One recurring theme throughout this whole process was numbers. For them to be sure, to get past that fear that it wasn’t as strong as a novel as it was as a blog, they wanted me to bring a built-in audience. I felt like I imagine the drunken frat boys in my book felt — it’s so awful to want something and just not be able to get it up. No one could tell me what my numbers needed to be, exactly…just that they weren’t high enough.
I felt totally confident in the material and the target audience, and I felt like with more time to blog and freelance (read: an advance that made it possible for me to not work full-time), I could get higher numbers, but at this point I had moved to Texas, so I wasn’t in a position to do that anymore. It sucked to feel like success was a popularity contest, because the entire reason I even have a blog is because I didn’t want to have to deal with that shit. I started avoiding Barnes & Noble because seeing Snooki or Lauren Conrad’s latest book made me want to cry.
Eventually, it became clear that no publishers were going to take the book. And seriously, this wasn’t that big of a deal to me. I wasn’t devastated. I just thought, Eh, didn’t work out. It was a long shot anyway. Moving on…
I immediately went back to the thought of, OK, I’ll just self-publish. I like the idea of self-publishing; it’s totally in line with my whole thing about not waiting for permission to do what you want to do. The problem is that self-publishing, while an awesome option, is still really time-consuming. When we did the proposal, we added a lot of new material to the chapter outline that would make the book stronger. And it will make the book stronger…when I actually sit down and write it. I’ve written a good chunk of it over the past year, but I didn’t bother to write all of it because we were more focused on the proposal. It made more sense to write the new material once I had an editor who actually wanted that material and was paying me to write it.
So right now I have this fabulous outline for a book that seems funny and that I’d really want to read. And I have a book that is semi-finished but is going to take a lot more work to complete. So why not just finish the damn thing? Honestly, for the first time in my life…I haven’t been motivated. Blogging is something I don’t do for the money, something I can’t imagine not doing. But giving up an extra 20 hours a week to write for free — on top of the hours I already spending writing for free — is just something I struggle to make sense of because my time has become more valuable to me. Without knowing if people will actually read it — because with self-publishing, I lose not only the advance, but also the marketing and PR that I need to make up for the fact that my blog hasn’t gone viral — it’s hard to feel like it’s worth my time.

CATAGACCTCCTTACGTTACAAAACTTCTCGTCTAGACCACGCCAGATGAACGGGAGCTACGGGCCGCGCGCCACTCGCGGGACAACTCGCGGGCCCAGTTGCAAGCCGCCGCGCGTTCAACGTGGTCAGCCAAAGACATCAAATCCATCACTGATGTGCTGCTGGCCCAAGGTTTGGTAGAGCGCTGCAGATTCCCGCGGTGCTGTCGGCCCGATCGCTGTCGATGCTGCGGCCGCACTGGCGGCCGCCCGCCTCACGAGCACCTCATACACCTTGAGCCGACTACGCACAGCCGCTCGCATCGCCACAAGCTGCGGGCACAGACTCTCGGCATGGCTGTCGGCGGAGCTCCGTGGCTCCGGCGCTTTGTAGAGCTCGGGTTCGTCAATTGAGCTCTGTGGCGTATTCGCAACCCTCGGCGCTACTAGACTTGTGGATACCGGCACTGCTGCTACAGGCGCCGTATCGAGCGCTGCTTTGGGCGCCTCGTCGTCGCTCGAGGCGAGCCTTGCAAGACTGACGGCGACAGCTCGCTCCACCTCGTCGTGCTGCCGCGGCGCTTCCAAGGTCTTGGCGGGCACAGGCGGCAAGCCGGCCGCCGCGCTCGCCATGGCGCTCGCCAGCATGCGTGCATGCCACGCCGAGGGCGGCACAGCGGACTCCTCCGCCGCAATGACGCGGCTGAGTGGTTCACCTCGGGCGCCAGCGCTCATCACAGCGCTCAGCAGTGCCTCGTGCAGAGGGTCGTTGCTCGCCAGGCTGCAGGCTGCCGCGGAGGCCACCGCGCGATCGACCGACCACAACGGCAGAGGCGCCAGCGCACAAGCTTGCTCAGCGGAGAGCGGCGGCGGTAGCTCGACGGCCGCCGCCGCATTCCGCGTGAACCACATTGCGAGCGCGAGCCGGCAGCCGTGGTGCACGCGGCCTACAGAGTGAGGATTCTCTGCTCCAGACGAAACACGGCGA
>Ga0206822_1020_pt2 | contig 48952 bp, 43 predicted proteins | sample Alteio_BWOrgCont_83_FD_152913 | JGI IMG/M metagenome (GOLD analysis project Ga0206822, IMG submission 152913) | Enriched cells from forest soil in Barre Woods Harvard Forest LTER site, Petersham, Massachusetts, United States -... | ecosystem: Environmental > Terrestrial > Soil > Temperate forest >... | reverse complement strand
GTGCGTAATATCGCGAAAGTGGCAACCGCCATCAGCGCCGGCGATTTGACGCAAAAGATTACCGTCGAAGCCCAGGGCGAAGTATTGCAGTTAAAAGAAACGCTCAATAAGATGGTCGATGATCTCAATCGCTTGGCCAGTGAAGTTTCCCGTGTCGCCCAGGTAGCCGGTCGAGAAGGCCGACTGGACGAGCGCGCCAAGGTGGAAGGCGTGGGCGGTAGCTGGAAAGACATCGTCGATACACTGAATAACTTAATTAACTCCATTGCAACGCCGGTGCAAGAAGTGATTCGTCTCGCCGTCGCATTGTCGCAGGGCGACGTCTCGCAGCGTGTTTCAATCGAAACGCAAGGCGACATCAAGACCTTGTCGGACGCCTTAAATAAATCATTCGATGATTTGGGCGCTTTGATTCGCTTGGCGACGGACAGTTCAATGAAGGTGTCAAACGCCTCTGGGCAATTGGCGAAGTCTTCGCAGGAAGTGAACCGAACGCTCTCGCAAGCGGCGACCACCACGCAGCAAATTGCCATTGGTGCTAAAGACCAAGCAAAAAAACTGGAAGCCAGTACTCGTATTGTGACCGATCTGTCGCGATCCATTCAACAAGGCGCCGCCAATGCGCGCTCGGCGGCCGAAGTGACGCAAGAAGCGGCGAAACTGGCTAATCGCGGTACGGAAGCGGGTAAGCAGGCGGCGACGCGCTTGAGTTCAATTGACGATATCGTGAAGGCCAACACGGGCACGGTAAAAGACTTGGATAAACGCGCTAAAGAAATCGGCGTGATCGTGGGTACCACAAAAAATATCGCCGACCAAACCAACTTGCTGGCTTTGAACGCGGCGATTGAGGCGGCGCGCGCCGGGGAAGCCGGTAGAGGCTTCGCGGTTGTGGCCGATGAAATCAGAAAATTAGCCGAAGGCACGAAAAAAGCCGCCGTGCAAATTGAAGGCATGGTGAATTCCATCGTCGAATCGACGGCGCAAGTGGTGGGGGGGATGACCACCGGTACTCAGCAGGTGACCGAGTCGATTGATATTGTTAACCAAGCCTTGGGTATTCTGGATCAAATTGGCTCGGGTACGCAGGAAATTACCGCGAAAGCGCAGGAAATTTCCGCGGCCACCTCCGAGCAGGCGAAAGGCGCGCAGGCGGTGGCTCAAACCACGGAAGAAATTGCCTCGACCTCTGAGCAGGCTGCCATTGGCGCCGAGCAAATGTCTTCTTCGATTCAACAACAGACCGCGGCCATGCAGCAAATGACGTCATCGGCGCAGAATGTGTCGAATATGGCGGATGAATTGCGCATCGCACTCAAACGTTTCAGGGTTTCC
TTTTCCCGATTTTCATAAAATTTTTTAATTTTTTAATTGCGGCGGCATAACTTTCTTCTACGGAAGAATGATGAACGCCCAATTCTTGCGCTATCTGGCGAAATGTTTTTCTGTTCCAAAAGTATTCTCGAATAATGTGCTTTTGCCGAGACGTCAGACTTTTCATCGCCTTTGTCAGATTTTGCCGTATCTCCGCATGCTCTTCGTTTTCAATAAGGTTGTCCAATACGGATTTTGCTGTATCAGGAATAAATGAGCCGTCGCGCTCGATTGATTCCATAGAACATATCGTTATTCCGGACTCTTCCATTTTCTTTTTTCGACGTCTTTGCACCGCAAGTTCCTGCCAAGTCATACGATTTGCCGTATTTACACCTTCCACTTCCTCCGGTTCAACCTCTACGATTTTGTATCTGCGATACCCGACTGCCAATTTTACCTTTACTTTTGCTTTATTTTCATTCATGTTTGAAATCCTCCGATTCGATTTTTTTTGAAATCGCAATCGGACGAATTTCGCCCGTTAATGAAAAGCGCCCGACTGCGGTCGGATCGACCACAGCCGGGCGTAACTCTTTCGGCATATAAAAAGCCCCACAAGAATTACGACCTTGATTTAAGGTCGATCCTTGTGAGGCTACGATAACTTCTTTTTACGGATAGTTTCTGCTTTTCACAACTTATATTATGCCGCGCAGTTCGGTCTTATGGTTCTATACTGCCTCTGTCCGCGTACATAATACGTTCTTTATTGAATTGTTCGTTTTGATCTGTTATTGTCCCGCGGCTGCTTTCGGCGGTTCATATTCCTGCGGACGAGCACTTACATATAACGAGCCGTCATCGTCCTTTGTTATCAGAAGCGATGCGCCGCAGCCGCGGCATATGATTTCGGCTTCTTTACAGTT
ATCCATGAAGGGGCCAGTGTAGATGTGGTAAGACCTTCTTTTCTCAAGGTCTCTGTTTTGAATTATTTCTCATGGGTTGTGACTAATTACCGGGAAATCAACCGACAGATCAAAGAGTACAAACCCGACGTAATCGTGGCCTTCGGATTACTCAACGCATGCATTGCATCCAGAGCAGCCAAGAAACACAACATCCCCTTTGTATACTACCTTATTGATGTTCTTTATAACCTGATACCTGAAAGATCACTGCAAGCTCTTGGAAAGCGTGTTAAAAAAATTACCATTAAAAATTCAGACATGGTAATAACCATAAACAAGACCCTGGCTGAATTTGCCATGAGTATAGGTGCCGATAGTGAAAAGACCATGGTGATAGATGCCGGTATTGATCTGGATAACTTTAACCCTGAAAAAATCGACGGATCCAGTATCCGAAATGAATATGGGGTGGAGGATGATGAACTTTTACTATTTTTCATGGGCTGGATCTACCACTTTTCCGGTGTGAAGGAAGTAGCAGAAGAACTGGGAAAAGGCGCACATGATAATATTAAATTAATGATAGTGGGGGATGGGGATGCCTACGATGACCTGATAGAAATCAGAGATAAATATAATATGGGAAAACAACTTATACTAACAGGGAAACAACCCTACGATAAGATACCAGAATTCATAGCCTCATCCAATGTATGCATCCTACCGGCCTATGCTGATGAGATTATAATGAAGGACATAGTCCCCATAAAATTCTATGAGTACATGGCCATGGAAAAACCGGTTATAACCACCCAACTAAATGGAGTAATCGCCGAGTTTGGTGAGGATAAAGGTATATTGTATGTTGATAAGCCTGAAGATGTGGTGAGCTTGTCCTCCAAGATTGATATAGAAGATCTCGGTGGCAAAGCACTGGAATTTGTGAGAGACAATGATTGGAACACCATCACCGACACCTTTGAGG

So I go back and forth. In a perfect world, I’d be independently wealthy or have someone supporting me so I could finish the book and self-publish and jump start my career…but that’s not the world I live in. Currently, I wake up each day feeling excited about writing and like I could sit down and finish the thing in the next 24 hours if I could just work uninterrupted…but then I have to go to work and make money. And by the time I’m home from work and have blogged and dealt with all the other things on my plate, the book has slipped to the back of my mind. I get sad when I think about that, because it makes me feel like if I’m not pursuing it harder, it’s because I don’t really want it. And I think if I’m not willing to work 60 or 80 hours a week to make it happen, I don’t deserve it.
And then I remember that in my journal, right before I met Eric, I had written, “Dear Universe, Just in case you weren’t sure of my priorities, finding great love is more important to me than a career. I don’t want to have an awesome career and be alone. So…love first, please. Book later.” Seriously. So I really don’t deserve it. I got exactly what I asked for! I really don’t feel sorry for myself. All I can hope is that the fact that I got the first thing is a really good sign, and that I will get the the second part later. Maybe not a month later. But eventually.
And so then I kinda get over it. I remember that I didn’t set out with the goal of writing a book and that not having written one — whether I self-publish or get a traditional publisher — doesn’t mean I’ve failed because I was never using that as a measuring stick for success in the first place. It was just something that sort of dawned on me and seemed like a good thing, but it was never the thing. I don’t know what the thing is, honestly. I just want to write. My material. And I want to make enough money for it so that it can be all I do every day. I hope it happens eventually, and I think it will, but it hasn’t yet.